Dog owners in our state have a responsibility to maintain control of their dogs, particularly if their pet meets the definition of a “dangerous dog” as set forth in Chapter 767 of the Florida Statutes. On local levels, most counties in the state have leash laws to help keep people and other animals safe from uncontrolled dogs that may become aggressive, but there are no Florida-wide leash laws. Although city or county leash laws do not absolve a dog owner of legal responsibility if his or her dog bites someone while leashed, adhering to leash laws is an important part of a community’s efforts to keep people and other pets safe. In this article, we’ll look at leash laws in our area, as well as some of the particulars of dog ownership laws in Florida.
North Florida County Leash Laws
These are some of the dog laws in effect in several North Florida counties:
Duval County: Section 462.303 of the City of Jacksonville’s municipal code states that “No owner or person having temporary custody of any animal(s) shall permit the animal(s) or fail to restrain the animal(s) from being at-large.” Exceptions include dogs performing law enforcement duties, engaged in legal hunting or training procedures, or in designated off-leash dog parks. Violators are subject to civil fines.
Nassau County: Section 6-45 of the county’s code of laws and ordinances requires that all animals be kept under restraint, and “each owner shall exercise proper care and control of his animals to prevent them from becoming a public nuisance.”
Clay County: Section 4-22 of the Clay County Animal Control Ordinance states that it is unlawful to willfully or negligently allow dogs to run at large on any private or public property. If an animal has been declared by the county’s Animal Control authorities to be “fierce” or “dangerous,” the animal’s keeper or owner must secure, restrain, or confine it. Owners of dangerous dogs must also complete an animal obedience class.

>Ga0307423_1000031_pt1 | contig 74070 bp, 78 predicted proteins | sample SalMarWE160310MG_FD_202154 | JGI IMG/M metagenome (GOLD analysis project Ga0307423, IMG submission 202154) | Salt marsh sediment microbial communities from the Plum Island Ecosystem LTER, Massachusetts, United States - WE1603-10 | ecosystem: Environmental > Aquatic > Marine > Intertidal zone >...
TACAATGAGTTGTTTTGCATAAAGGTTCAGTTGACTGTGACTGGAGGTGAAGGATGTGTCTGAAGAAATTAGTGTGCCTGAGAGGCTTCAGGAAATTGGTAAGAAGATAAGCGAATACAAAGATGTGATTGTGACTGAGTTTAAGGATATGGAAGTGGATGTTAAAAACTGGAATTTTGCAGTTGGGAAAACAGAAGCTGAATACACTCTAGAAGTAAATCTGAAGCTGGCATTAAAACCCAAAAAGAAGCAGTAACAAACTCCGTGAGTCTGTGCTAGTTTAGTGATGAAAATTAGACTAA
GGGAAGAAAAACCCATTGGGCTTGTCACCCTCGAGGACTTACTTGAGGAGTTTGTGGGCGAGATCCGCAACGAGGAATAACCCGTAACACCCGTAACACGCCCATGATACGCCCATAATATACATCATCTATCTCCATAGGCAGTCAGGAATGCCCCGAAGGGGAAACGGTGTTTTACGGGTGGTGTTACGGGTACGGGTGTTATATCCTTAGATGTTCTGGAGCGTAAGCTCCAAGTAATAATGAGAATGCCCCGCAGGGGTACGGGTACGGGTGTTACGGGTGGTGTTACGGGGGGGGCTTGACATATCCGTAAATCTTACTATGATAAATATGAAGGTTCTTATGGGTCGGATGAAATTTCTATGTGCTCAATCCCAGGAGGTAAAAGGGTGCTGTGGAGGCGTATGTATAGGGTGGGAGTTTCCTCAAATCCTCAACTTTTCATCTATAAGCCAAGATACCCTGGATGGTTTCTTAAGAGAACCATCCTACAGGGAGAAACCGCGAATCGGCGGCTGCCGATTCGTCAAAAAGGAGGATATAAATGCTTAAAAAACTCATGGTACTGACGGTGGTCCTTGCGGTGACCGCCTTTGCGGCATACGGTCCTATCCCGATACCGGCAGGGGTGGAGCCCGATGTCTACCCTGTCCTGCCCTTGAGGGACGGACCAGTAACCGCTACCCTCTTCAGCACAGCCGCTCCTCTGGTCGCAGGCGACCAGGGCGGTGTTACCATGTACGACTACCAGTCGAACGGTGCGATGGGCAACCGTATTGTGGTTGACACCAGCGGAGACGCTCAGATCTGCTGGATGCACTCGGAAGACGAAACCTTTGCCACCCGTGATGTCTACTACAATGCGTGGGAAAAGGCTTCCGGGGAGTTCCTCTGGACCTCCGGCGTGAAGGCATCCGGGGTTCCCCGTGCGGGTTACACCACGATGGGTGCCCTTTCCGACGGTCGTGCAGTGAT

St. Johns County: The St. Johns County Division of Animal Control web page outlines the county’s Leash and Dangerous Law for dogs and cats and links to the county ordinances that govern animal ownership. The law states that the owner of an animal must ensure that it does not run at large or stray onto public property, which includes beaches. If an owner violates the county’s ordinances three or more times, he or she may be required to install electronic fencing, zip lines, corrals or other physical restraints. Should an owner not exercise sufficient care and control of his or animal and it becomes a public nuisance, “the owner or possessor shall be in violation of this ordinance, regardless of knowledge, intent, or culpability.” Those with dogs deemed aggressive may be required to obtain additional insurance coverage.
How An Experienced Dog Bite Attorney Can Help You.
Unlike leash laws, Florida dog bite laws apply across the state to all residents. Section 767.04 of the Florida Statutes makes it clear that “the owner of any dog that bites any person while such person is on or in a public place, or lawfully on or in a private place, including the property of the owner of the dog, is liable for damages suffered by persons bitten, regardless of the former viciousness of the dog or the owners’ knowledge of such viciousness.” However, the statute also states that “any negligence on the part of the person bitten that is a proximate cause of the biting incident reduces the liability of the owner of the dog by the percentage that the bitten person’s negligence contributed to the biting incident.” These distinctions mean that any dog bite case can be complex, so it’s important to consult with a qualified dog bite lawyer if you have been injured by a dangerous animal.
At Harrell & Harrell, P.A., our expert personal injury attorneys are ready to support your right to pursue compensation for your injuries and for related future damages. If you’ve been injured, contact us at 904-251-1111 or 1-800-251-1111 to schedule a free, no-obligation consultation to help you determine if you have a case.